“I think it is true of all gifts, and there are more gifts available than just the ones listed in the scriptures in 1 Corinthians 12 and Moroni 10 and D&C 46. In fact, there are endless gifts to help us overcome endless mortal weaknesses. If we are trying to develop the spiritual gift of forgiveness, we have to be a little gutsy and forgive someone who may hurt us again. Or if we are trying to develop the gift of service we have to go out of our comfort zones and offer help even when it is uncomfortable. So here’s the principle: Qualifying for the gifts of the Spirit requires courage. When I was a bishop, I prayed for the gift of discernment which means, in part, the ability to know the thoughts and intents of the hearts (through the Spirit) of those I was serving. I prayed for it, a lot. There were times when I would sense someone was struggling after passing them in the hallway or seeing them in sacrament meeting. I would worry though that if I asked them, they’d look at me weird and tell me that they were fine and then I’d look like a overly-worried, nosey bishop. But after a while, I decided to just ask people when I had those moments and hoped that they’d feel my love and God’s love and even if I was wrong, they’d know I was asking because of that love. So, I got brave and started opening my mouth more. And 9 times out of 10 they were struggling. Maybe 9.5 times out of 10. And that gift grew and developed and was a real blessing to certain ward members and to me. But it wouldn’t have developed had I not got over myself and my fears and started just acting. I’m grateful the Lord was willing to bless others through that gift, but courage was a key.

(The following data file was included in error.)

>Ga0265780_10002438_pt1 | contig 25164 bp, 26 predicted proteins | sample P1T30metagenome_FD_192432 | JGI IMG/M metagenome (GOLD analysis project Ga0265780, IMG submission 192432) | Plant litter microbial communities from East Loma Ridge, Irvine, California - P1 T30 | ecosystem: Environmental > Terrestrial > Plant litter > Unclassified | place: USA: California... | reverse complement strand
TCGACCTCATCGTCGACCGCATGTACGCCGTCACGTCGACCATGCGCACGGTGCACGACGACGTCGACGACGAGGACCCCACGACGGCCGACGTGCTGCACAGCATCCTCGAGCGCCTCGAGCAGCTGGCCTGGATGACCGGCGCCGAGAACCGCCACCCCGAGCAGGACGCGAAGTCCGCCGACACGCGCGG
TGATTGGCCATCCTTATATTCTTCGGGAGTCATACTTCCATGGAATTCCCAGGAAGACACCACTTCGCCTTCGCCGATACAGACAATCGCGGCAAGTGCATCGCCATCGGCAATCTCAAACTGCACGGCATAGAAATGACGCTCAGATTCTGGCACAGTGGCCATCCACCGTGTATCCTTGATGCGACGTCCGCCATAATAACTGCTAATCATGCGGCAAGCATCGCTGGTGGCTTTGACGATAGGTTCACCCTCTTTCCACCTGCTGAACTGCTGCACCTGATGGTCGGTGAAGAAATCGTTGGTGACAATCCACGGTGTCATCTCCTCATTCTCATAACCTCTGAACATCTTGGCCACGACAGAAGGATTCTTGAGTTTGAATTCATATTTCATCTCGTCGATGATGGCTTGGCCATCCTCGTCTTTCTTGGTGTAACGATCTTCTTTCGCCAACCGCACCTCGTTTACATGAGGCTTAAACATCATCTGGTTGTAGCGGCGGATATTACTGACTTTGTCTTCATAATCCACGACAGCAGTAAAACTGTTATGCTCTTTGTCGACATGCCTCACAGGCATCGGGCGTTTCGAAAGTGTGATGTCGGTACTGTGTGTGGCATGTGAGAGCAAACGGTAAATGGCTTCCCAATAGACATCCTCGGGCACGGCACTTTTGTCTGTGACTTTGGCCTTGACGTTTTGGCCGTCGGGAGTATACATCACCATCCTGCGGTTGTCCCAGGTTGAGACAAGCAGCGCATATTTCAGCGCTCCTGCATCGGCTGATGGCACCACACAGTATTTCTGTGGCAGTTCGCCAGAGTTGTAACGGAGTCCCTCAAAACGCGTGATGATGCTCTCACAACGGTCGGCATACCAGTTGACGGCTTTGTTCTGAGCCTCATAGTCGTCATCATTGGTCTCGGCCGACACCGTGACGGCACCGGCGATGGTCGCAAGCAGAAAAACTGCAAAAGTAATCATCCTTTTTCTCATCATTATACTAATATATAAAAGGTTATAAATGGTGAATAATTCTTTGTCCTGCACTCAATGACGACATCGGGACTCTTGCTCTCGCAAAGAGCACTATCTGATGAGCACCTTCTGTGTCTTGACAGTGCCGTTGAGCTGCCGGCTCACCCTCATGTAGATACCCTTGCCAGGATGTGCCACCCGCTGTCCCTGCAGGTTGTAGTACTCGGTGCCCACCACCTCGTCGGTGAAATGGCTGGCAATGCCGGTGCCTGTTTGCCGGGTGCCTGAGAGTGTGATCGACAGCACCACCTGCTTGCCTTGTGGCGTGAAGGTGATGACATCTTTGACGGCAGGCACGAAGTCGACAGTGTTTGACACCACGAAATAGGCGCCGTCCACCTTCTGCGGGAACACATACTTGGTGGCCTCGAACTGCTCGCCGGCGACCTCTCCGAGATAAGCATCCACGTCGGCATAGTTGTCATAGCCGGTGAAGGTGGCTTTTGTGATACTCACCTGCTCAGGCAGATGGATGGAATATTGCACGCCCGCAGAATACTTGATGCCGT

“So, how can you take your courage up a notch? What can you do today to show the Lord that you won’t get in your own way when it comes to the gift of tongues? How can you muster even more courage to just go and talk, open your mouth, regardless of your current skill level?

“I know that as you continue to show the Lord your courage (and I know you are courageous, or you wouldn’t be out there in Mexico surrounded by strangers!), He will literally fill your mouth with His words, in the language of the people you’re serving…”

There’s a few more paragraphs in the letter and the font was so small he may not even be able to read it. I hope the idea of developing courage is a blessing to him and the missionaries around him. It has been to me!

Be Encouraging…



The Absolute Power of a “Thank You” Card…

Screen shot 2013-12-08 at 2.36.30 PMI like Janese’s calling. She is one of the leaders in our ward’s Young Women’s program. I enjoy hearing about how the week-day activities and the lessons went. She loves her calling, the women she serves with, and the girls she gets to spend time with. Today we were discussing the lesson she taught: “How Does Heavenly Father Want Me to Use My Spiritual Gifts?”

Of course, part of the lesson is to discuss how we determine which gifts we’ve been blessed with. For a short reading on how Mormons view spiritual gifts, take a second and read this short article on the LDS.org site. I’m not much for dramatic spiritual demonstrations, but we, as Latter-Day Saints, really do believe in the gifts of the spirit:

We believe in the gift of tongues, prophecy, revelation, visions, healing, interpretation of tongues, and so forth. (Article of Faith 1:7)